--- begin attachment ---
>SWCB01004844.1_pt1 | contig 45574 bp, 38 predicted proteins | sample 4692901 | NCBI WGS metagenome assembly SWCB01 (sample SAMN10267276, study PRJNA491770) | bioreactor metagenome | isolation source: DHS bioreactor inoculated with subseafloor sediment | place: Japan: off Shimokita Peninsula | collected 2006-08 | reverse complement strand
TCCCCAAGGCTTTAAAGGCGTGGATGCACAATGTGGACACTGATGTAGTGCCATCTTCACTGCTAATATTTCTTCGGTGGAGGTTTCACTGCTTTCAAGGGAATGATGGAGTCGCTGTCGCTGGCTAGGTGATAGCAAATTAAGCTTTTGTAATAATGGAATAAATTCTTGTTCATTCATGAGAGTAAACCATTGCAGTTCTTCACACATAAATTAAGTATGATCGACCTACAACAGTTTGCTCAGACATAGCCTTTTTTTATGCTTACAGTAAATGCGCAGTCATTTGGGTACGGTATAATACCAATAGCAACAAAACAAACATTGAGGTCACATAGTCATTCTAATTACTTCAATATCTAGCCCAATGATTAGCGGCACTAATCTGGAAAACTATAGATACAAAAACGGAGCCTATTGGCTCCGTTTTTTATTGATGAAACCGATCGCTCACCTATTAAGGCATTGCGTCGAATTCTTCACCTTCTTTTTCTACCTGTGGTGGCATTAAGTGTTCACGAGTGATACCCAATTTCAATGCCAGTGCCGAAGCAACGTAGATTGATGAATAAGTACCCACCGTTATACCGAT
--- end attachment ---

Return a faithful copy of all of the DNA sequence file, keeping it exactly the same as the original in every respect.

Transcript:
>SWCB01004844.1_pt1 | contig 45574 bp, 38 predicted proteins | sample 4692901 | NCBI WGS metagenome assembly SWCB01 (sample SAMN10267276, study PRJNA491770) | bioreactor metagenome | isolation source: DHS bioreactor inoculated with subseafloor sediment | place: Japan: off Shimokita Peninsula | collected 2006-08 | reverse complement strand
TCCCCAAGGCTTTAAAGGCGTGGATGCACAATGTGGACACTGATGTAGTGCCATCTTCACTGCTAATATTTCTTCGGTGGAGGTTTCACTGCTTTCAAGGGAATGATGGAGTCGCTGTCGCTGGCTAGGTGATAGCAAATTAAGCTTTTGTAATAATGGAATAAATTCTTGTTCATTCATGAGAGTAAACCATTGCAGTTCTTCACACATAAATTAAGTATGATCGACCTACAACAGTTTGCTCAGACATAGCCTTTTTTTATGCTTACAGTAAATGCGCAGTCATTTGGGTACGGTATAATACCAATAGCAACAAAACAAACATTGAGGTCACATAGTCATTCTAATTACTTCAATATCTAGCCCAATGATTAGCGGCACTAATCTGGAAAACTATAGATACAAAAACGGAGCCTATTGGCTCCGTTTTTTATTGATGAAACCGATCGCTCACCTATTAAGGCATTGCGTCGAATTCTTCACCTTCTTTTTCTACCTGTGGTGGCATTAAGTGTTCACGAGTGATACCCAATTTCAATGCCAGTGCCGAAGCAACGTAGATTGATGAATAAGTACCCACCGTTATACCGAT